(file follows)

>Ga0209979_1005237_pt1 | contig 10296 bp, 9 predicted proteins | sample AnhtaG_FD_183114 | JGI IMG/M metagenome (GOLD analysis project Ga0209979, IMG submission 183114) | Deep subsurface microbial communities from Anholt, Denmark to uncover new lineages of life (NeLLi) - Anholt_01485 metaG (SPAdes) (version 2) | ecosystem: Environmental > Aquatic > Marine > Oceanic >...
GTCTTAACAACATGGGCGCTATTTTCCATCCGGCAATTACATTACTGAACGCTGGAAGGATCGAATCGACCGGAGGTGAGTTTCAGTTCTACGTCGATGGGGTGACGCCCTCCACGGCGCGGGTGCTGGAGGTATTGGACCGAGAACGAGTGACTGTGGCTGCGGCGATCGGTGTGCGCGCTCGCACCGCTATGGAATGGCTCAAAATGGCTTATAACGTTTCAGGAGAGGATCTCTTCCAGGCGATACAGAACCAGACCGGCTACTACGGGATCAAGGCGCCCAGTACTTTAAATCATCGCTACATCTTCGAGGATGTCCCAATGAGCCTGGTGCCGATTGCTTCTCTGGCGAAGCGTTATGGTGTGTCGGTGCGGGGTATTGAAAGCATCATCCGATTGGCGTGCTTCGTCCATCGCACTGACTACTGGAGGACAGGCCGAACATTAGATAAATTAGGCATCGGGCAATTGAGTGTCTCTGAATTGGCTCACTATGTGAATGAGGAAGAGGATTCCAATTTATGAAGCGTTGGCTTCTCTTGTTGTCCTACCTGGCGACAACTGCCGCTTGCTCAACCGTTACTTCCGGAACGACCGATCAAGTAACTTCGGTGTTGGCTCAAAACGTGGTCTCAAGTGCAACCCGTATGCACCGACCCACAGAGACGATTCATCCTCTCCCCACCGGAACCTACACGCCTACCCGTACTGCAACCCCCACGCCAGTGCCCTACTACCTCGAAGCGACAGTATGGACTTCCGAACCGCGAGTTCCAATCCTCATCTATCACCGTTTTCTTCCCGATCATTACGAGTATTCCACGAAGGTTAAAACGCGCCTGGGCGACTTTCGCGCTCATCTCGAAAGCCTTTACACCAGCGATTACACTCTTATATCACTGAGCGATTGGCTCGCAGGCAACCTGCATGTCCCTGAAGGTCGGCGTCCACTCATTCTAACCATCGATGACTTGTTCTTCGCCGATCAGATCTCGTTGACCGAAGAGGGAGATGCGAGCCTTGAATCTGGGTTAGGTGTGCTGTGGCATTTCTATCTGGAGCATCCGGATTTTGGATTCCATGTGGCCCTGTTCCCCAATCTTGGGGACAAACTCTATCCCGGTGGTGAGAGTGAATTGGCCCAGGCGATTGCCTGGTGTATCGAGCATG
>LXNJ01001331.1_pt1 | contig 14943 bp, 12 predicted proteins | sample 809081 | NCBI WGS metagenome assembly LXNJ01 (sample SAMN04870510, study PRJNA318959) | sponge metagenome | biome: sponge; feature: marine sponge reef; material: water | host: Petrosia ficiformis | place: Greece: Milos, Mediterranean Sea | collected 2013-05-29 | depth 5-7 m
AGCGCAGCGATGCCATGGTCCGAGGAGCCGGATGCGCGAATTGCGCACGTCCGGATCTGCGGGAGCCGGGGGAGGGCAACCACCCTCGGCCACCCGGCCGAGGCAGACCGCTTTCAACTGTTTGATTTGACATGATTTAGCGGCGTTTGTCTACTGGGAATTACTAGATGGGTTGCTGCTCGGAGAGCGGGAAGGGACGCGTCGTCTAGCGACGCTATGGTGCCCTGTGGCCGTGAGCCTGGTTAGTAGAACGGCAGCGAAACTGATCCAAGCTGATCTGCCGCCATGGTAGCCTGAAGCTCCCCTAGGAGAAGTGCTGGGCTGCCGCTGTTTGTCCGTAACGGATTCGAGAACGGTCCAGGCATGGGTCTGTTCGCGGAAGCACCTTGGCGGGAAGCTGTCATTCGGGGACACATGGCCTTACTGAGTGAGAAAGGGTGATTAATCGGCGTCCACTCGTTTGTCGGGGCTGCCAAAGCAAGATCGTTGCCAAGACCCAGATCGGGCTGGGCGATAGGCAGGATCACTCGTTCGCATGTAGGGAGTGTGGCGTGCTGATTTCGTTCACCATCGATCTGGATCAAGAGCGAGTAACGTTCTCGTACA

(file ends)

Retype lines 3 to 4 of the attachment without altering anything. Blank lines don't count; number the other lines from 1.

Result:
>LXNJ01001331.1_pt1 | contig 14943 bp, 12 predicted proteins | sample 809081 | NCBI WGS metagenome assembly LXNJ01 (sample SAMN04870510, study PRJNA318959) | sponge metagenome | biome: sponge; feature: marine sponge reef; material: water | host: Petrosia ficiformis | place: Greece: Milos, Mediterranean Sea | collected 2013-05-29 | depth 5-7 m
AGCGCAGCGATGCCATGGTCCGAGGAGCCGGATGCGCGAATTGCGCACGTCCGGATCTGCGGGAGCCGGGGGAGGGCAACCACCCTCGGCCACCCGGCCGAGGCAGACCGCTTTCAACTGTTTGATTTGACATGATTTAGCGGCGTTTGTCTACTGGGAATTACTAGATGGGTTGCTGCTCGGAGAGCGGGAAGGGACGCGTCGTCTAGCGACGCTATGGTGCCCTGTGGCCGTGAGCCTGGTTAGTAGAACGGCAGCGAAACTGATCCAAGCTGATCTGCCGCCATGGTAGCCTGAAGCTCCCCTAGGAGAAGTGCTGGGCTGCCGCTGTTTGTCCGTAACGGATTCGAGAACGGTCCAGGCATGGGTCTGTTCGCGGAAGCACCTTGGCGGGAAGCTGTCATTCGGGGACACATGGCCTTACTGAGTGAGAAAGGGTGATTAATCGGCGTCCACTCGTTTGTCGGGGCTGCCAAAGCAAGATCGTTGCCAAGACCCAGATCGGGCTGGGCGATAGGCAGGATCACTCGTTCGCATGTAGGGAGTGTGGCGTGCTGATTTCGTTCACCATCGATCTGGATCAAGAGCGAGTAACGTTCTCGTACA